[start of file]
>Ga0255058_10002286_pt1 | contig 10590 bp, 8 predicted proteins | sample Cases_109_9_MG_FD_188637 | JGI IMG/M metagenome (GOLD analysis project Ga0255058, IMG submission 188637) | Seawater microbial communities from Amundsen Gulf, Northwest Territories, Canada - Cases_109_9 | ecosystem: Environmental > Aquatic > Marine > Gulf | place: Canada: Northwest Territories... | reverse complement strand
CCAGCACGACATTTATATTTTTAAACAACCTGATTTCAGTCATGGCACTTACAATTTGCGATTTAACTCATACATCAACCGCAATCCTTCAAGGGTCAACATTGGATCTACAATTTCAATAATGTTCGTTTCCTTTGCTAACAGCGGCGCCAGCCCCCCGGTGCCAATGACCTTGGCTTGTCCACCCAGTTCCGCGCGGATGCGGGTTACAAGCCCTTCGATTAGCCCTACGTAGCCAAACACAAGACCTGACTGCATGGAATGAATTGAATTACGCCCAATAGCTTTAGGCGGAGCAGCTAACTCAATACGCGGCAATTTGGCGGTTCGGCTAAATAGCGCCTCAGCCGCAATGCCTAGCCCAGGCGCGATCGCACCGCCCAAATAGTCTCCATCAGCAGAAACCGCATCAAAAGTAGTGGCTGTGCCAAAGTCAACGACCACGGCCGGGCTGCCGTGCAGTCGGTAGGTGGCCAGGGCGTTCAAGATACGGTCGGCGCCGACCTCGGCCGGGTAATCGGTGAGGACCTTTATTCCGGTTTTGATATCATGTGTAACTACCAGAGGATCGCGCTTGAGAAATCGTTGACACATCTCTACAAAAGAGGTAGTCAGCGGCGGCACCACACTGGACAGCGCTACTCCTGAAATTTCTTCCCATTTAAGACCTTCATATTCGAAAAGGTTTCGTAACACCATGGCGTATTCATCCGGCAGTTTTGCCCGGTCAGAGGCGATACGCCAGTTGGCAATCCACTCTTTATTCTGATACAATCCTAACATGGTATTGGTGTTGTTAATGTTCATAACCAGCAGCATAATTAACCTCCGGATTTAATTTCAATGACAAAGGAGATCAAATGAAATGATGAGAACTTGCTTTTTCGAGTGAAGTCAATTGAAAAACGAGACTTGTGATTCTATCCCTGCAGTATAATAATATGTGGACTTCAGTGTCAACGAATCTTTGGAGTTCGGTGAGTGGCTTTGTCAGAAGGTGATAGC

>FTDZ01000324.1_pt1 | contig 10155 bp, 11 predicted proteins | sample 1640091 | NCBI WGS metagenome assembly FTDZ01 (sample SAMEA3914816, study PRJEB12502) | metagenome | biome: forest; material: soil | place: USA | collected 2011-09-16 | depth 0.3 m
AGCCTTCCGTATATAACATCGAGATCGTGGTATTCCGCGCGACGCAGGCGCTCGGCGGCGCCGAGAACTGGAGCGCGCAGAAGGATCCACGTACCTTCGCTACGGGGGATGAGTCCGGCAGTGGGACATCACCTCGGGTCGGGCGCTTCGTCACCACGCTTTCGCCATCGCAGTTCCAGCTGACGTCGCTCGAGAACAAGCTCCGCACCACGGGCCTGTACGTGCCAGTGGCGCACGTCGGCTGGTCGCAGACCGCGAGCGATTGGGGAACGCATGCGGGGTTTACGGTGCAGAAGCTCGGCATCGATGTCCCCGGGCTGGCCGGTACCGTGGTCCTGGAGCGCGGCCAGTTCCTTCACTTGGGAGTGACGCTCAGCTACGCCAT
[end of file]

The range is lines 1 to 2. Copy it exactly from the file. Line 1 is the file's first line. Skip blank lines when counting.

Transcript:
>Ga0255058_10002286_pt1 | contig 10590 bp, 8 predicted proteins | sample Cases_109_9_MG_FD_188637 | JGI IMG/M metagenome (GOLD analysis project Ga0255058, IMG submission 188637) | Seawater microbial communities from Amundsen Gulf, Northwest Territories, Canada - Cases_109_9 | ecosystem: Environmental > Aquatic > Marine > Gulf | place: Canada: Northwest Territories... | reverse complement strand
CCAGCACGACATTTATATTTTTAAACAACCTGATTTCAGTCATGGCACTTACAATTTGCGATTTAACTCATACATCAACCGCAATCCTTCAAGGGTCAACATTGGATCTACAATTTCAATAATGTTCGTTTCCTTTGCTAACAGCGGCGCCAGCCCCCCGGTGCCAATGACCTTGGCTTGTCCACCCAGTTCCGCGCGGATGCGGGTTACAAGCCCTTCGATTAGCCCTACGTAGCCAAACACAAGACCTGACTGCATGGAATGAATTGAATTACGCCCAATAGCTTTAGGCGGAGCAGCTAACTCAATACGCGGCAATTTGGCGGTTCGGCTAAATAGCGCCTCAGCCGCAATGCCTAGCCCAGGCGCGATCGCACCGCCCAAATAGTCTCCATCAGCAGAAACCGCATCAAAAGTAGTGGCTGTGCCAAAGTCAACGACCACGGCCGGGCTGCCGTGCAGTCGGTAGGTGGCCAGGGCGTTCAAGATACGGTCGGCGCCGACCTCGGCCGGGTAATCGGTGAGGACCTTTATTCCGGTTTTGATATCATGTGTAACTACCAGAGGATCGCGCTTGAGAAATCGTTGACACATCTCTACAAAAGAGGTAGTCAGCGGCGGCACCACACTGGACAGCGCTACTCCTGAAATTTCTTCCCATTTAAGACCTTCATATTCGAAAAGGTTTCGTAACACCATGGCGTATTCATCCGGCAGTTTTGCCCGGTCAGAGGCGATACGCCAGTTGGCAATCCACTCTTTATTCTGATACAATCCTAACATGGTATTGGTGTTGTTAATGTTCATAACCAGCAGCATAATTAACCTCCGGATTTAATTTCAATGACAAAGGAGATCAAATGAAATGATGAGAACTTGCTTTTTCGAGTGAAGTCAATTGAAAAACGAGACTTGTGATTCTATCCCTGCAGTATAATAATATGTGGACTTCAGTGTCAACGAATCTTTGGAGTTCGGTGAGTGGCTTTGTCAGAAGGTGATAGC